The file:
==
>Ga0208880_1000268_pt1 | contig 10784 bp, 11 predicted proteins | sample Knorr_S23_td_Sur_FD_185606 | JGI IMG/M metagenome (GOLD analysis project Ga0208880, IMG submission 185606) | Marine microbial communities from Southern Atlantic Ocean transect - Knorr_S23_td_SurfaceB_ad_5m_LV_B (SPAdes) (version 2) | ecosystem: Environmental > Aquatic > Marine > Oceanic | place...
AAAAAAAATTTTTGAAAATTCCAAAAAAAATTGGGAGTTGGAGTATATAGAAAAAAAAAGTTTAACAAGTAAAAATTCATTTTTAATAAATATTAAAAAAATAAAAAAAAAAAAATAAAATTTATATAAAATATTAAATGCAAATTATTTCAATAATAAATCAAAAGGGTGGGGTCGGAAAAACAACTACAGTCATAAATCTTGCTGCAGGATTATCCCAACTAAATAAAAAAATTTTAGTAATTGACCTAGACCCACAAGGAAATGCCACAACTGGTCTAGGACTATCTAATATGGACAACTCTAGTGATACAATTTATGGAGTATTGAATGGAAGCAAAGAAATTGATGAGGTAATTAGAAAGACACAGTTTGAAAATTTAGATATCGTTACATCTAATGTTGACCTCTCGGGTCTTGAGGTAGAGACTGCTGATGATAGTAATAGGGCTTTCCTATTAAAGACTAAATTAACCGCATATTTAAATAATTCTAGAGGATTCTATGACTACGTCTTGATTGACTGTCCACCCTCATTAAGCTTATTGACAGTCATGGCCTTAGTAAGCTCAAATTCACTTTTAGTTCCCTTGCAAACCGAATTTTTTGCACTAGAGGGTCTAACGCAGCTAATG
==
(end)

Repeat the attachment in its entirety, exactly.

>Ga0208880_1000268_pt1 | contig 10784 bp, 11 predicted proteins | sample Knorr_S23_td_Sur_FD_185606 | JGI IMG/M metagenome (GOLD analysis project Ga0208880, IMG submission 185606) | Marine microbial communities from Southern Atlantic Ocean transect - Knorr_S23_td_SurfaceB_ad_5m_LV_B (SPAdes) (version 2) | ecosystem: Environmental > Aquatic > Marine > Oceanic | place...
AAAAAAAATTTTTGAAAATTCCAAAAAAAATTGGGAGTTGGAGTATATAGAAAAAAAAAGTTTAACAAGTAAAAATTCATTTTTAATAAATATTAAAAAAATAAAAAAAAAAAAATAAAATTTATATAAAATATTAAATGCAAATTATTTCAATAATAAATCAAAAGGGTGGGGTCGGAAAAACAACTACAGTCATAAATCTTGCTGCAGGATTATCCCAACTAAATAAAAAAATTTTAGTAATTGACCTAGACCCACAAGGAAATGCCACAACTGGTCTAGGACTATCTAATATGGACAACTCTAGTGATACAATTTATGGAGTATTGAATGGAAGCAAAGAAATTGATGAGGTAATTAGAAAGACACAGTTTGAAAATTTAGATATCGTTACATCTAATGTTGACCTCTCGGGTCTTGAGGTAGAGACTGCTGATGATAGTAATAGGGCTTTCCTATTAAAGACTAAATTAACCGCATATTTAAATAATTCTAGAGGATTCTATGACTACGTCTTGATTGACTGTCCACCCTCATTAAGCTTATTGACAGTCATGGCCTTAGTAAGCTCAAATTCACTTTTAGTTCCCTTGCAAACCGAATTTTTTGCACTAGAGGGTCTAACGCAGCTAATG